Keep and Share logo     Log In  |  Mobile View  |  Help  
Select a Color
Types and Configurations of Industrial Robotic Arms

Creation date: Jul 27, 2023 7:18am     Last modified date: Jul 27, 2023 7:18am   Last visit date: Feb 29, 2024 2:09am
1 / 20 posts
Jul 27, 2023  ( 1 post )  
Koda List (koda34)

Industrial robotic arms have become indispensable tools in modern manufacturing, providing precision, efficiency, and versatility in various industries. These robotic systems come in different types and configurations, each tailored to specific applications and tasks.


Articulated Robots: Articulated robots are the most common type of industrial robotic arm. They consist of rotary joints connected by linkages, resembling a human arm. These robots can move with multiple degrees of freedom, allowing for complex movements and positioning. Their versatility makes them ideal for tasks like material handling, welding, assembly, and painting in automotive, electronics, and aerospace industries.


SCARA (Selective Compliance Articulated Robot Arm) Robots: SCARA robots are designed for high-speed and precise horizontal movements. They have two parallel rotary joints and one linear joint, providing compliance in the horizontal plane while remaining rigid vertically. This configuration makes them well-suited for tasks requiring fast and accurate pick-and-place operations, such as assembly and packaging in electronics and pharmaceutical industries.


Cartesian Robots: Cartesian robots, also known as gantry robots or linear robots, have three linear axes of motion (X, Y, and Z) perpendicular to each other. They move along fixed linear paths, making them suitable for applications that require straight and precise movements. Cartesian robots are often used in pick-and-place tasks, palletizing, and CNC machining.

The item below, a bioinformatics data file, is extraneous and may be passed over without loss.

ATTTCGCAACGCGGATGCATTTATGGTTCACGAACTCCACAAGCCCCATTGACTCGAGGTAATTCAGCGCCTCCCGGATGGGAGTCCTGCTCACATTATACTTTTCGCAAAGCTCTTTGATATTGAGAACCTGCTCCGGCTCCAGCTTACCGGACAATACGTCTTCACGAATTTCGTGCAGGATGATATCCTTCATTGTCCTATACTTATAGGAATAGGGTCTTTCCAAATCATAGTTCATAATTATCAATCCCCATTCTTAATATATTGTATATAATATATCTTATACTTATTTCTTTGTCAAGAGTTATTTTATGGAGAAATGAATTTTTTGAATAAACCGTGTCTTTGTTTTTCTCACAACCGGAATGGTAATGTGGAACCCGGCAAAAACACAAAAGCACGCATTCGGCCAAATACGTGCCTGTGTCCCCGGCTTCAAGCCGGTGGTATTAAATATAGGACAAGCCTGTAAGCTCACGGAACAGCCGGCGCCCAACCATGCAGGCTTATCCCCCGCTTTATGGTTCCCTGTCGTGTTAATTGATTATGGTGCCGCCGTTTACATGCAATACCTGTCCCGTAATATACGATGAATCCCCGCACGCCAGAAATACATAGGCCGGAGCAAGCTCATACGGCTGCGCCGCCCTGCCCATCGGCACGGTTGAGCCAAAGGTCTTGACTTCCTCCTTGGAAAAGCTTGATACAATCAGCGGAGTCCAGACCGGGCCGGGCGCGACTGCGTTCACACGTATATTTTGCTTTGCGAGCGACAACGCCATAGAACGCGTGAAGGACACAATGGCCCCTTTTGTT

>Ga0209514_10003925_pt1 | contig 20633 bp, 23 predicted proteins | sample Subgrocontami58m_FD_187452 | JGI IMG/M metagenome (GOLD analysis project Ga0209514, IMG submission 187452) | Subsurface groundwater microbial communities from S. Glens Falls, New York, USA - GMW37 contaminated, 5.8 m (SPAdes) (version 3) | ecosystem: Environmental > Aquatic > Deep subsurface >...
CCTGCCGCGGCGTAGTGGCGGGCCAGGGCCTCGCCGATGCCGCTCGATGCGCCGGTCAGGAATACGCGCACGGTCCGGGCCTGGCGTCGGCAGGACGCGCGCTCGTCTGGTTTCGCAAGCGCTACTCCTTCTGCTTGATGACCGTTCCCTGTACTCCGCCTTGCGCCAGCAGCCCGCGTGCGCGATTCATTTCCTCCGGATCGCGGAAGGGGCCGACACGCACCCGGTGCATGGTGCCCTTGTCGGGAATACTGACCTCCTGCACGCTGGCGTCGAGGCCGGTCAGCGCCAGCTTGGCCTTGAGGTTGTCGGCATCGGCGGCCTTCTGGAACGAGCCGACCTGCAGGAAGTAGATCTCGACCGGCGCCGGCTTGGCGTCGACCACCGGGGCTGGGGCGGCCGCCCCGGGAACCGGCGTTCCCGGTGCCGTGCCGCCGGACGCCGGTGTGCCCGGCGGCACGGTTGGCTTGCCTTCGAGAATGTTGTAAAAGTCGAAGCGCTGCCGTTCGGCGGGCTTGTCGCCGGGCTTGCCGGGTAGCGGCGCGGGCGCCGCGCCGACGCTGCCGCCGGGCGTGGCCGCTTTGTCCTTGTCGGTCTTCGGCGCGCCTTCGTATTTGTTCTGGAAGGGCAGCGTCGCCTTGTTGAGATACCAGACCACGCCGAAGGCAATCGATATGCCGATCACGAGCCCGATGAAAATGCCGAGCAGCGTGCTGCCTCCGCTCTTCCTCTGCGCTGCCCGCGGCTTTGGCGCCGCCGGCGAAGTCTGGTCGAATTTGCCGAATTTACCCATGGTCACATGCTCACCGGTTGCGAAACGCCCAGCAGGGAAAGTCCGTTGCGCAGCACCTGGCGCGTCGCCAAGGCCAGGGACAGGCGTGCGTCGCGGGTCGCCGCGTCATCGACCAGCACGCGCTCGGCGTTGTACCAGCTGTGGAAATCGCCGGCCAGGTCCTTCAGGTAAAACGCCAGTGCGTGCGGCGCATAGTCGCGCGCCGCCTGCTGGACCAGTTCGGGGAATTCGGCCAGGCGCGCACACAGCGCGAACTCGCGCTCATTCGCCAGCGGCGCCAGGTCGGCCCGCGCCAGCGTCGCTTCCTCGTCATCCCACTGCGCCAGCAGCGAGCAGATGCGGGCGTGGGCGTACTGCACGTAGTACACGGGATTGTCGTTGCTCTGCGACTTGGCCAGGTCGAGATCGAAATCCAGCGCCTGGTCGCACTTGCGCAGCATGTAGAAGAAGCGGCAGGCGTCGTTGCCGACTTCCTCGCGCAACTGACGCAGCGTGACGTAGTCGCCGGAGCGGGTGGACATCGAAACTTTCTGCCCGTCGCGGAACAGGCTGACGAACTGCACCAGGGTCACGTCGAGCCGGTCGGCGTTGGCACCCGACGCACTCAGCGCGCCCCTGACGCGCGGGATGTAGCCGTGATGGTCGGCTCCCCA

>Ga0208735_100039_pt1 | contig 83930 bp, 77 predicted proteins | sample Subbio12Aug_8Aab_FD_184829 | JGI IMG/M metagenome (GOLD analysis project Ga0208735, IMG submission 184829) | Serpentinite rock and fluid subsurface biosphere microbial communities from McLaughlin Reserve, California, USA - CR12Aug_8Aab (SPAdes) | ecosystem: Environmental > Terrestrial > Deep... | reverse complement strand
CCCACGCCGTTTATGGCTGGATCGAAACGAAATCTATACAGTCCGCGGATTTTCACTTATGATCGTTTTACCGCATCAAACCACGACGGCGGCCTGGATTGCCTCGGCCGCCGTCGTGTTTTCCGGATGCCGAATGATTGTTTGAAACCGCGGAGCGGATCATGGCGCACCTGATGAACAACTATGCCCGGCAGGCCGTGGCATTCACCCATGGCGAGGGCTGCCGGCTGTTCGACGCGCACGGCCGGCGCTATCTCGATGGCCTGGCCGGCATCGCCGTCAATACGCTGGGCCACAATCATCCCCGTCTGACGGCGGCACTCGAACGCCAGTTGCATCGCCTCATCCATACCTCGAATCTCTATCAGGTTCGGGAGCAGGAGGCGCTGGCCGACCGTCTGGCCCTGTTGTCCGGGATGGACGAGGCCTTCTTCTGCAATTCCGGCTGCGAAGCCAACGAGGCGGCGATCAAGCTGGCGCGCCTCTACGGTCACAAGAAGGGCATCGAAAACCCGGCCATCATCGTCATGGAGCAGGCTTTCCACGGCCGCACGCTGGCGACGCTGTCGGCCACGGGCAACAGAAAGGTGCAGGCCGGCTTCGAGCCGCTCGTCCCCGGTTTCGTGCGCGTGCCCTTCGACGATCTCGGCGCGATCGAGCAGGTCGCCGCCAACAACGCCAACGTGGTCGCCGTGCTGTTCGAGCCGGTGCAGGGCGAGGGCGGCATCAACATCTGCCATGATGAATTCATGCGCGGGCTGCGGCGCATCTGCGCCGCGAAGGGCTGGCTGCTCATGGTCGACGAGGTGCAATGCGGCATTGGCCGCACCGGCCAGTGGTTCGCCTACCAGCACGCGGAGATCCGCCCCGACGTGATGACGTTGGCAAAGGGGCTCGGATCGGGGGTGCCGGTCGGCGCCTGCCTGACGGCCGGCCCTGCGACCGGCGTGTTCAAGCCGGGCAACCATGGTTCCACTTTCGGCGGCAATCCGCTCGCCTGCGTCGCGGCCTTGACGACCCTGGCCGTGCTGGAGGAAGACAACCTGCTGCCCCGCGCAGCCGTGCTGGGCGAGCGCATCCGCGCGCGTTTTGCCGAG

Delta Robots: Delta robots have a unique parallel kinematic structure, consisting of three arms connected to a common base. The end-effector moves in three-dimensional space using only linear actuators. These robots are highly efficient in high-speed pick-and-place operations, such as packaging, food processing, and assembly of small components.


Polar Robots: Polar robots, also known as spherical robots, have a polar coordinate system with rotary joints at the base and a spherical workspace. Their design enables precise and smooth movements in all directions, making them ideal for applications like material handling, painting, and welding in automotive and aerospace industries.


Collaborative Robots (Cobots): Collaborative robots are designed to work safely alongside human operators without the need for safety barriers. They can be of various configurations, including articulated and SCARA. Cobots are becoming increasingly popular in industries where human-robot collaboration enhances productivity and flexibility.